Nani is super playful and LOVES to run.  If all goes well, her first litter should be next summer, and between her and Polar Bear I expect happy, calm, sturdy puppies that are right in the target zone for what I am looking for in terms of size and temperament.


Monday, July 31, 2017

Different ways to keep cool

Nani and Polar bear live the fan to cool off.  Halia prefers to swim.  Tonto just pants.  He's... different.

Sunday, July 23, 2017

Wednesday, July 19, 2017

Nani's spot

Nani has a spot.

On the porch, it is directly in front of the fan.

In the house, it's on the same AC register.  Every afternoon/evening, she comes in, gets cool, and then the playing resumes.

I don't think I've ever seen her truly tired.

One more year, then hip/elbow xrays, DNA screening, eye tests, and we can breed her with Polar Bear.


Tuesday, April 11, 2017

New Logo

There it is folks, our new logo.  Thanks to the great work of the students in the Rochester Institute of Technology's Design department.

No, I don't have it in a larger format (yet).
The little rectangle at the bottom says A 501c3 Charity

Still to come:
Hats, patches, shirts, mugs, stickers, etc.


Monday, April 3, 2017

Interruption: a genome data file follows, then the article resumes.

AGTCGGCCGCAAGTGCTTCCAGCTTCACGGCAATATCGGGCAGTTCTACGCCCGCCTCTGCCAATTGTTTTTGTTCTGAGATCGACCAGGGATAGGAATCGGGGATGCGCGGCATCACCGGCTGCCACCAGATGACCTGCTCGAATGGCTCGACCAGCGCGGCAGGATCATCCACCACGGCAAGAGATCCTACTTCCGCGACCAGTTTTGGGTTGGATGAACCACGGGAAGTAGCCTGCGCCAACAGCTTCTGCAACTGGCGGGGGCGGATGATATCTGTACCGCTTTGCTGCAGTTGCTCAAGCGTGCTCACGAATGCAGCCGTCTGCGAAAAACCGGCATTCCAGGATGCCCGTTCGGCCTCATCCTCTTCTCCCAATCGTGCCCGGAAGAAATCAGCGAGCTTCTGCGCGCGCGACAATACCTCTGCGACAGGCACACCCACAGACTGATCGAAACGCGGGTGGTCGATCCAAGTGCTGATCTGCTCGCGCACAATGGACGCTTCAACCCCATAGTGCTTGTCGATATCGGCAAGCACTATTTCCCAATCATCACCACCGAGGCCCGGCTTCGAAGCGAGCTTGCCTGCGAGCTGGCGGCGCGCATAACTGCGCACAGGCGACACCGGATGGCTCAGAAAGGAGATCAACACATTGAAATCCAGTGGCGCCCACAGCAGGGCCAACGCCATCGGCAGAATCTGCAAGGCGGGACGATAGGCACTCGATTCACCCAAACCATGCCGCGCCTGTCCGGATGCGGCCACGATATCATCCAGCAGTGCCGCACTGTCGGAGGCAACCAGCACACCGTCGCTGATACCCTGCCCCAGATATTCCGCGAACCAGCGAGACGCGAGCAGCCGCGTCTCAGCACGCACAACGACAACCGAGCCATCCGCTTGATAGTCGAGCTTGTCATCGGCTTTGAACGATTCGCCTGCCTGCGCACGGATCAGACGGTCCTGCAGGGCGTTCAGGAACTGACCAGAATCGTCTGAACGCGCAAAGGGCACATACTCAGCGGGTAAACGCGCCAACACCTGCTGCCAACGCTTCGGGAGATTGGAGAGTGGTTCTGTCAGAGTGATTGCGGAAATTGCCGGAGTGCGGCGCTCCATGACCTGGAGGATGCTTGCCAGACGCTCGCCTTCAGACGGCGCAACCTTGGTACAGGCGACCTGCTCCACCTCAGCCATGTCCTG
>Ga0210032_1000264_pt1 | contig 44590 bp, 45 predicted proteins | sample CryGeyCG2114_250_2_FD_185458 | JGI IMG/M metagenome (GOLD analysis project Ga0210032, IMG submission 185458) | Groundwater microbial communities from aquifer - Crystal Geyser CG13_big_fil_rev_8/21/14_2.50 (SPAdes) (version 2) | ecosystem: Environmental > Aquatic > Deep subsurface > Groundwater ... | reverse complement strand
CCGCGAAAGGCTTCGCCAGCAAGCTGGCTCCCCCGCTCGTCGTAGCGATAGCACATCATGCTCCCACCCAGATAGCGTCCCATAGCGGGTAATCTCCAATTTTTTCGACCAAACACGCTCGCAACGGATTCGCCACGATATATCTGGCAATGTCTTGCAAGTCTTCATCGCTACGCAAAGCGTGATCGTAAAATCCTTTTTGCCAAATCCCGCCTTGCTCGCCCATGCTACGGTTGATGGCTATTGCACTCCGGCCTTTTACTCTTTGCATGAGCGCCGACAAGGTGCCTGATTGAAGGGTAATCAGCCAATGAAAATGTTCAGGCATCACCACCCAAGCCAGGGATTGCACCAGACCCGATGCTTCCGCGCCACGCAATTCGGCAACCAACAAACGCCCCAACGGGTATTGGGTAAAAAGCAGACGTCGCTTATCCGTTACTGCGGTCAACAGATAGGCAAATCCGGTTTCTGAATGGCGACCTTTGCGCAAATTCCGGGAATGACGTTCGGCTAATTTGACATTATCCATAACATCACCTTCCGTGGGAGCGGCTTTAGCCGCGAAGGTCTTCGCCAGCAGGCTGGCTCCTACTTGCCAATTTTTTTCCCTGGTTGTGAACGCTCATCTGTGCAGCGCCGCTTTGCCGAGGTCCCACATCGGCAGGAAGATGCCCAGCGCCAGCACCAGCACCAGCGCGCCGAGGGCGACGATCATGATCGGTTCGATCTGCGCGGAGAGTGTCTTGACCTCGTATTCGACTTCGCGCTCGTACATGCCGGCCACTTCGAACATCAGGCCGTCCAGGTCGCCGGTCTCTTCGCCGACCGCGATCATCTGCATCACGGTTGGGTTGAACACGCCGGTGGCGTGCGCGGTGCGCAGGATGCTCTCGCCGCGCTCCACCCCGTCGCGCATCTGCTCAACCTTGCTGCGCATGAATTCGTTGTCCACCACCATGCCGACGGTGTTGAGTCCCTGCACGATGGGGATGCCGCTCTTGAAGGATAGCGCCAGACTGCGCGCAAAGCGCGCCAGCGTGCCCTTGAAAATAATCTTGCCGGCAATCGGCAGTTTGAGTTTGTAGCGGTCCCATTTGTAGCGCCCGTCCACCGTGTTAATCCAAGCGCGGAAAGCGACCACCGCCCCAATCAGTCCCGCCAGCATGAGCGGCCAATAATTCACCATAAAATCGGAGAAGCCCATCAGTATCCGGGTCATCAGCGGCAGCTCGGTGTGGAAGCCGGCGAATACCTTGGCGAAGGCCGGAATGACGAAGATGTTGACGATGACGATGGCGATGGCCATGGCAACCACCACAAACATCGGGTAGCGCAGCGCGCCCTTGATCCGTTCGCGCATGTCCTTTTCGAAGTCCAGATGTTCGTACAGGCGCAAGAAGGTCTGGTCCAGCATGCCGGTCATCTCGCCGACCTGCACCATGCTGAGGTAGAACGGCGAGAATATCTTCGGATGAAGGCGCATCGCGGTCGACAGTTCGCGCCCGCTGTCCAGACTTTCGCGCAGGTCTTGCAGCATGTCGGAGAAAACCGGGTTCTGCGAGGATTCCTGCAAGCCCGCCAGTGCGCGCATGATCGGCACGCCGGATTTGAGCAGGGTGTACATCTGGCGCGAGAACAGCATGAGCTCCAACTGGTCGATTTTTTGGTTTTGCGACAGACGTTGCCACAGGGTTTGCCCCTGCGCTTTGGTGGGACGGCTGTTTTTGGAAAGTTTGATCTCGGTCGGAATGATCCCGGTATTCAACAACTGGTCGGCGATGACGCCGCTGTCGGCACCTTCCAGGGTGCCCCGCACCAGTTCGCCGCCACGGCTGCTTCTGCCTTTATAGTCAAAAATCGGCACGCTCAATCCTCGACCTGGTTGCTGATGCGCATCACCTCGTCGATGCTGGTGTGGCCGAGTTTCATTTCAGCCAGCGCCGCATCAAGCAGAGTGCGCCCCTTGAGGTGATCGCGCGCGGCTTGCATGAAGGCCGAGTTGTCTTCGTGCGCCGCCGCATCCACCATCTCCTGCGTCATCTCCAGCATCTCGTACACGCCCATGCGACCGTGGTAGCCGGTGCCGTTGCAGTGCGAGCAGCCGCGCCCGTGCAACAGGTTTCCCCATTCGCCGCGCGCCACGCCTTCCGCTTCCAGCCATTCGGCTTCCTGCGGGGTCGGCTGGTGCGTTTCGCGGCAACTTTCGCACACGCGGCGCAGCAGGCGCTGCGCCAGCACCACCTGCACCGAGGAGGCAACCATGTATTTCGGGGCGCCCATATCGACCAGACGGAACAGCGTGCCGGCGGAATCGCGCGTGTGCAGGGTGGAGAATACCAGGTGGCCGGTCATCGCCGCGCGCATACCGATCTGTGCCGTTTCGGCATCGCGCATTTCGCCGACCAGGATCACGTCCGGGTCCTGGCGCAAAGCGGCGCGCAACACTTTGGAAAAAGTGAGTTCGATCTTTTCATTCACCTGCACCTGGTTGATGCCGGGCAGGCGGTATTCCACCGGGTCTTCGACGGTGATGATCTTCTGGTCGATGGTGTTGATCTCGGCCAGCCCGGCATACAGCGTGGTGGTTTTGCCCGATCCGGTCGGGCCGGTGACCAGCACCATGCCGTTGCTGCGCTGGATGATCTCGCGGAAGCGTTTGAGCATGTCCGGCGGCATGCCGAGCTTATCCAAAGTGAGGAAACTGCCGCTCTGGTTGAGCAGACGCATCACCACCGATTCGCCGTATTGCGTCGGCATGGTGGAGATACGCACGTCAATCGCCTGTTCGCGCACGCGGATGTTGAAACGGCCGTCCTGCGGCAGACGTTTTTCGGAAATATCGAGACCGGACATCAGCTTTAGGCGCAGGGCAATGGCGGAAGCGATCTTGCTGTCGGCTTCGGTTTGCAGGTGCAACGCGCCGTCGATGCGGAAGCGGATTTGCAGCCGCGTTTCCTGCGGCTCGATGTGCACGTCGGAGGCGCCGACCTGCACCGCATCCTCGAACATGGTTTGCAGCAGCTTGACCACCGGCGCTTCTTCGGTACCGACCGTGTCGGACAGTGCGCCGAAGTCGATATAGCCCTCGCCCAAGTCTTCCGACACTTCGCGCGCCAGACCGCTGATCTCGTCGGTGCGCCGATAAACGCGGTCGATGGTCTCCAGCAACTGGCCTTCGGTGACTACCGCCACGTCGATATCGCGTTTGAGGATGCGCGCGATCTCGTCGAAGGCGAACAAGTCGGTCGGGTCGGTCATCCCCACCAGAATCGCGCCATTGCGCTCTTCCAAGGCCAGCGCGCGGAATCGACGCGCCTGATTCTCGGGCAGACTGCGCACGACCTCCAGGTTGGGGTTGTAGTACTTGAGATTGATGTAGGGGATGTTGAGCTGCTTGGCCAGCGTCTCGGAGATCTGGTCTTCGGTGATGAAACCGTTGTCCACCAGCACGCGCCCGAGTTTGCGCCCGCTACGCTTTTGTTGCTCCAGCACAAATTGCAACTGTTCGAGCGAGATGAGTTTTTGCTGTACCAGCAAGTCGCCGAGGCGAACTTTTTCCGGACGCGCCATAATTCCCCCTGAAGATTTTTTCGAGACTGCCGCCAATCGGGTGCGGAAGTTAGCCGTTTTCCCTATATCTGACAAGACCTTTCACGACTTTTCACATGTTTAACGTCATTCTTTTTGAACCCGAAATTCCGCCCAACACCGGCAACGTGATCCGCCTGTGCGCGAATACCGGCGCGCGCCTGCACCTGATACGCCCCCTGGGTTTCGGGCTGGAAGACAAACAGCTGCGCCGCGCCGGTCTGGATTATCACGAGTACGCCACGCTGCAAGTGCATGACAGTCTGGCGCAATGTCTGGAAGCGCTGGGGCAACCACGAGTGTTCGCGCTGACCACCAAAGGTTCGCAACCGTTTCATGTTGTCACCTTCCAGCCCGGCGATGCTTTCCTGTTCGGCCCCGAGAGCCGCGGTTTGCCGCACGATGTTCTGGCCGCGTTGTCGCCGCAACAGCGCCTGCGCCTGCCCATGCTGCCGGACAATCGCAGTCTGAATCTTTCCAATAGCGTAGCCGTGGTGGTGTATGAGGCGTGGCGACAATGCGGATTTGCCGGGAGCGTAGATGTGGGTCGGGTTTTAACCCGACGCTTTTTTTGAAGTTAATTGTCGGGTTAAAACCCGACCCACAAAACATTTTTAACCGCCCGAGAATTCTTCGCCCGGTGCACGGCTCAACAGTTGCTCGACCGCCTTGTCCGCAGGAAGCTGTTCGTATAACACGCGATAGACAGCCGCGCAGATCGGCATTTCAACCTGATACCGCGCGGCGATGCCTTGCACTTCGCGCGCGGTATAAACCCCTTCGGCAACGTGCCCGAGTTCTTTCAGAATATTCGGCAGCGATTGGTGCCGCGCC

Ways to help

Our gofundme is still going on...

But also consider:

--Setting up a recurring donation
--Honoring or memorializing someone
--Matching your employee's donation
--Pledging for a three-year period
--Conducting a fundraiser

Emergency Vet trip

Polar Bear is home.  Happy and healthy, and no worse for the wear.  Seems he got into a discarded bag of Ortho bug-b-gone and licked the dregs.

Luckily, it was 98% empty. 

$137 for an exam, overnight stay with IV, and catheter  (that'll teach him.)

Polar Bear is weak and shaky.  Unsteady when standing and walking.
No idea what happened/what he got into/what got at him.
No vomiting or diarrhea or fever.  Vet says it fits with a toxin given the sudden onset.  Could be something he ate, (noxious plant) or got into (but just like babies, we keep dangerous stuff up and away.)
They're putting him on IV fluids and keeping him overnight.
Hopefully this doesn't wipe out our bank account.
I'll update when I kniw more.

Thursday, March 16, 2017

Shop till you run out of money!